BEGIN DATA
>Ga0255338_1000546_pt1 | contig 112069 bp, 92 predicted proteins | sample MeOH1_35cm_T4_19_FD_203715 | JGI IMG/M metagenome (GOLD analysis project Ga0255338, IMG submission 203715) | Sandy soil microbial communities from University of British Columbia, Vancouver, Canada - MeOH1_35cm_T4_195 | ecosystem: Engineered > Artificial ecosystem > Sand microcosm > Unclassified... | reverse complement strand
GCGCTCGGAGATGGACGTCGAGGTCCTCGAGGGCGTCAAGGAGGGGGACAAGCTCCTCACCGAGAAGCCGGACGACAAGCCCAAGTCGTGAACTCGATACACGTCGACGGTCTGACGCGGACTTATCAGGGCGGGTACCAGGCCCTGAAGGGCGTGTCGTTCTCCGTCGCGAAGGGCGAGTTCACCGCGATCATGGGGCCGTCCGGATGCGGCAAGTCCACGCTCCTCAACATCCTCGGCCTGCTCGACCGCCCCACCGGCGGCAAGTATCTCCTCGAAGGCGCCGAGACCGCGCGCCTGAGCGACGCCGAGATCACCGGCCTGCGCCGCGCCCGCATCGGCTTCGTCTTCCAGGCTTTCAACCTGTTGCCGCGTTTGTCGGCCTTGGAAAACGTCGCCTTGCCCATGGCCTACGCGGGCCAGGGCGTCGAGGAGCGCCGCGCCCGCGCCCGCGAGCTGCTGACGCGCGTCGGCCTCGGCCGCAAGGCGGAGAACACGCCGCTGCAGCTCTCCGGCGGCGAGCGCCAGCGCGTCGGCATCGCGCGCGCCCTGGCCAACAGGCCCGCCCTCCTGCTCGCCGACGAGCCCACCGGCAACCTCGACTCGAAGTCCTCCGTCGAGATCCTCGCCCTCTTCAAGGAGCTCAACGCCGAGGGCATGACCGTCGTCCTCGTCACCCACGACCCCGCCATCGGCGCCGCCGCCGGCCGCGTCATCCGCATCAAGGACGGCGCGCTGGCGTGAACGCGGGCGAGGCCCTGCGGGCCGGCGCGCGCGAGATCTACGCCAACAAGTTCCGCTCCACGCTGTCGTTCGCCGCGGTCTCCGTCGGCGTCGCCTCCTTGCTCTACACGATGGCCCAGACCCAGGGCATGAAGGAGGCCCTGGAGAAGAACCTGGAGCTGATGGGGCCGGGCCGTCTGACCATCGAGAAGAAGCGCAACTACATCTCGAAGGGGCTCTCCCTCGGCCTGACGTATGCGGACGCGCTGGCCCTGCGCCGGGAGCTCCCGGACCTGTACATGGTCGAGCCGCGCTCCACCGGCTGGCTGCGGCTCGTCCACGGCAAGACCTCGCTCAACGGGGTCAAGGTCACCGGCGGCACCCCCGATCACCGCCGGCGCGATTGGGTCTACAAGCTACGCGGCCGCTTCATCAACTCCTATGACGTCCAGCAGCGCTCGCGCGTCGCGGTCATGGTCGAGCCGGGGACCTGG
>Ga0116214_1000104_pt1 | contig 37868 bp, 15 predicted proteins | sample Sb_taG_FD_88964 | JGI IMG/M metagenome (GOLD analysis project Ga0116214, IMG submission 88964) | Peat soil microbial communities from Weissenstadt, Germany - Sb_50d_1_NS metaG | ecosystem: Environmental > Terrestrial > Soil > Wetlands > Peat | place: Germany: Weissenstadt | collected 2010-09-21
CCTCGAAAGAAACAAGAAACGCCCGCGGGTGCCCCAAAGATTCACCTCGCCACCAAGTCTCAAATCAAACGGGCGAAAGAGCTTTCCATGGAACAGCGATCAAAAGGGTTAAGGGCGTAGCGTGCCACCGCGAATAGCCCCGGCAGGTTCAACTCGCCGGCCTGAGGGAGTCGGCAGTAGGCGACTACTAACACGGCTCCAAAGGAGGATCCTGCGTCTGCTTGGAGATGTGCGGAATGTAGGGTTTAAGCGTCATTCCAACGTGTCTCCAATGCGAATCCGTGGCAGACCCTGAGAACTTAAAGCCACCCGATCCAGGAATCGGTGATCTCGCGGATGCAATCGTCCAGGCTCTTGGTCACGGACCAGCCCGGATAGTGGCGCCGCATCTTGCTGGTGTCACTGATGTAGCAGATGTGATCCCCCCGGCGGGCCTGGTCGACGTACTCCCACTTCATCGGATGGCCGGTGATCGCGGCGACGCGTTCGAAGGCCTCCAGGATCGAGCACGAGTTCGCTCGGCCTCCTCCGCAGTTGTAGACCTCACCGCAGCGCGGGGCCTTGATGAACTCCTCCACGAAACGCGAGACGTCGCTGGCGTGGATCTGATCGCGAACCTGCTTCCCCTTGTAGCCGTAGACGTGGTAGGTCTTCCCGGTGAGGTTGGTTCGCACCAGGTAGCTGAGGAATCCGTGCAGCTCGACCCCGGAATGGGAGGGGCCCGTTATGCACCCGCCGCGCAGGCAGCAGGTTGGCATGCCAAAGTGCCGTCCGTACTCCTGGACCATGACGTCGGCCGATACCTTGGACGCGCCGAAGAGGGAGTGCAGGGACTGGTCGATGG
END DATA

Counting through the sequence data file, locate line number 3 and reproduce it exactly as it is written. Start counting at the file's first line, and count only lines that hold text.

>Ga0116214_1000104_pt1 | contig 37868 bp, 15 predicted proteins | sample Sb_taG_FD_88964 | JGI IMG/M metagenome (GOLD analysis project Ga0116214, IMG submission 88964) | Peat soil microbial communities from Weissenstadt, Germany - Sb_50d_1_NS metaG | ecosystem: Environmental > Terrestrial > Soil > Wetlands > Peat | place: Germany: Weissenstadt | collected 2010-09-21